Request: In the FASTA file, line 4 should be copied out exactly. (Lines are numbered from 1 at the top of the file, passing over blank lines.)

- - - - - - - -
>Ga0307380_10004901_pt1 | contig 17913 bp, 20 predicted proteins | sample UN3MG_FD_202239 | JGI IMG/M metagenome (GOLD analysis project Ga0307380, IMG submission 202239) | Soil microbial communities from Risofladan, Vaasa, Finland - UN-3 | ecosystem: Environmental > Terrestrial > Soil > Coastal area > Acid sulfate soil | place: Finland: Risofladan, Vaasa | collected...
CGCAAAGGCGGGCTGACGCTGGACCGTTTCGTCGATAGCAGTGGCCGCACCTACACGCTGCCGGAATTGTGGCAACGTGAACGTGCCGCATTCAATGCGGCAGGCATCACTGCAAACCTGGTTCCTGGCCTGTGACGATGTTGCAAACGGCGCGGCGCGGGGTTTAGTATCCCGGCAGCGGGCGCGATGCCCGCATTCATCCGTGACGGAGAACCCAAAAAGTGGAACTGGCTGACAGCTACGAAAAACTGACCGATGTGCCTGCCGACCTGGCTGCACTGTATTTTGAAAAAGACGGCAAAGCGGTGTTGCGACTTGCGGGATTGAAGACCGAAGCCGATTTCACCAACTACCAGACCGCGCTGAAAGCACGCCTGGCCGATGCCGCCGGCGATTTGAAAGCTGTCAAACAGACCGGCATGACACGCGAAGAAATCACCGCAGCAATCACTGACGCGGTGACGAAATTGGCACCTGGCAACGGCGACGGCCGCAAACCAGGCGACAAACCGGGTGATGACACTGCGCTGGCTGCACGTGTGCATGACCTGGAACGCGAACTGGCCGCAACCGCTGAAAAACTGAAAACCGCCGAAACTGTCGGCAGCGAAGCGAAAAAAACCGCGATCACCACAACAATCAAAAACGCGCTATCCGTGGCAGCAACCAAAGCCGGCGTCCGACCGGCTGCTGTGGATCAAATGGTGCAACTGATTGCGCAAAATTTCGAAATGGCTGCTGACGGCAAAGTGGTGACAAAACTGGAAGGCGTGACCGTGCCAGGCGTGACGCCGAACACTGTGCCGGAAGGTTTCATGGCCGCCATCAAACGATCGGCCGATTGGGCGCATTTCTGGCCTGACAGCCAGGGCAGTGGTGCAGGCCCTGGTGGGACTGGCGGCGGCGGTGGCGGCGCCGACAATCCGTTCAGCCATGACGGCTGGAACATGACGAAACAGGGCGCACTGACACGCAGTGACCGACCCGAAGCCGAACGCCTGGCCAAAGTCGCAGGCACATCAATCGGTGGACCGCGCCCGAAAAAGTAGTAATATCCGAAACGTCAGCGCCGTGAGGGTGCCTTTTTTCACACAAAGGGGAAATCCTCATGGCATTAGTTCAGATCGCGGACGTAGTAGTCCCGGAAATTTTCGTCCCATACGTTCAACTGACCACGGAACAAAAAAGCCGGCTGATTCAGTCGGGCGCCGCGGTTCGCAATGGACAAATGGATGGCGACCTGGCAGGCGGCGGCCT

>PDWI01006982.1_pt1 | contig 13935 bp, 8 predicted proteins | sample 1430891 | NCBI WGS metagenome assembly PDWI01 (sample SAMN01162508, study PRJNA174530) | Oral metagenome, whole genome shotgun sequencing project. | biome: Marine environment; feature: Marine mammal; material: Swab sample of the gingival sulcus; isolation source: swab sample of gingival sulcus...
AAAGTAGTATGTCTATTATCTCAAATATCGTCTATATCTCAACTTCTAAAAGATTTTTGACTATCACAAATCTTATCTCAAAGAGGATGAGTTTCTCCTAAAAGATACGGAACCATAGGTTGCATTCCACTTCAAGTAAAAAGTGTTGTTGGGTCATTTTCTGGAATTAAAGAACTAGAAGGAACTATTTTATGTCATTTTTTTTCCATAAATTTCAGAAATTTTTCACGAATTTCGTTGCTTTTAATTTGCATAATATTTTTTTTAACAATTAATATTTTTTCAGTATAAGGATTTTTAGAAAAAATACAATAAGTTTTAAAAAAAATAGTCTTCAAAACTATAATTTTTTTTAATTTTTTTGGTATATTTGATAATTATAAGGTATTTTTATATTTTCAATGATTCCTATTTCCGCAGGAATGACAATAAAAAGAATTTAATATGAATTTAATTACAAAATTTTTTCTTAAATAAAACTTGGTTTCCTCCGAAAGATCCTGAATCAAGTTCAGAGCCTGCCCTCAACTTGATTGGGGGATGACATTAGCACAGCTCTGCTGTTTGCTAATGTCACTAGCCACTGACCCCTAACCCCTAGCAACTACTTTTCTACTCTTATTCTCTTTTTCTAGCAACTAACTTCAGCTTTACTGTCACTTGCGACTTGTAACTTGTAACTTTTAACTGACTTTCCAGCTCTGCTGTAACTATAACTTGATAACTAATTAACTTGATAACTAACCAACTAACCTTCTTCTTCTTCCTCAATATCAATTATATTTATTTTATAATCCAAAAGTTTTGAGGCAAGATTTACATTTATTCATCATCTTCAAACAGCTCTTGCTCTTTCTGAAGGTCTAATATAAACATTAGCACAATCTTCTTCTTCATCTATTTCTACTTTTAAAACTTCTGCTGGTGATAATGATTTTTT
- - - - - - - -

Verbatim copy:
AAAGTAGTATGTCTATTATCTCAAATATCGTCTATATCTCAACTTCTAAAAGATTTTTGACTATCACAAATCTTATCTCAAAGAGGATGAGTTTCTCCTAAAAGATACGGAACCATAGGTTGCATTCCACTTCAAGTAAAAAGTGTTGTTGGGTCATTTTCTGGAATTAAAGAACTAGAAGGAACTATTTTATGTCATTTTTTTTCCATAAATTTCAGAAATTTTTCACGAATTTCGTTGCTTTTAATTTGCATAATATTTTTTTTAACAATTAATATTTTTTCAGTATAAGGATTTTTAGAAAAAATACAATAAGTTTTAAAAAAAATAGTCTTCAAAACTATAATTTTTTTTAATTTTTTTGGTATATTTGATAATTATAAGGTATTTTTATATTTTCAATGATTCCTATTTCCGCAGGAATGACAATAAAAAGAATTTAATATGAATTTAATTACAAAATTTTTTCTTAAATAAAACTTGGTTTCCTCCGAAAGATCCTGAATCAAGTTCAGAGCCTGCCCTCAACTTGATTGGGGGATGACATTAGCACAGCTCTGCTGTTTGCTAATGTCACTAGCCACTGACCCCTAACCCCTAGCAACTACTTTTCTACTCTTATTCTCTTTTTCTAGCAACTAACTTCAGCTTTACTGTCACTTGCGACTTGTAACTTGTAACTTTTAACTGACTTTCCAGCTCTGCTGTAACTATAACTTGATAACTAATTAACTTGATAACTAACCAACTAACCTTCTTCTTCTTCCTCAATATCAATTATATTTATTTTATAATCCAAAAGTTTTGAGGCAAGATTTACATTTATTCATCATCTTCAAACAGCTCTTGCTCTTTCTGAAGGTCTAATATAAACATTAGCACAATCTTCTTCTTCATCTATTTCTACTTTTAAAACTTCTGCTGGTGATAATGATTTTTT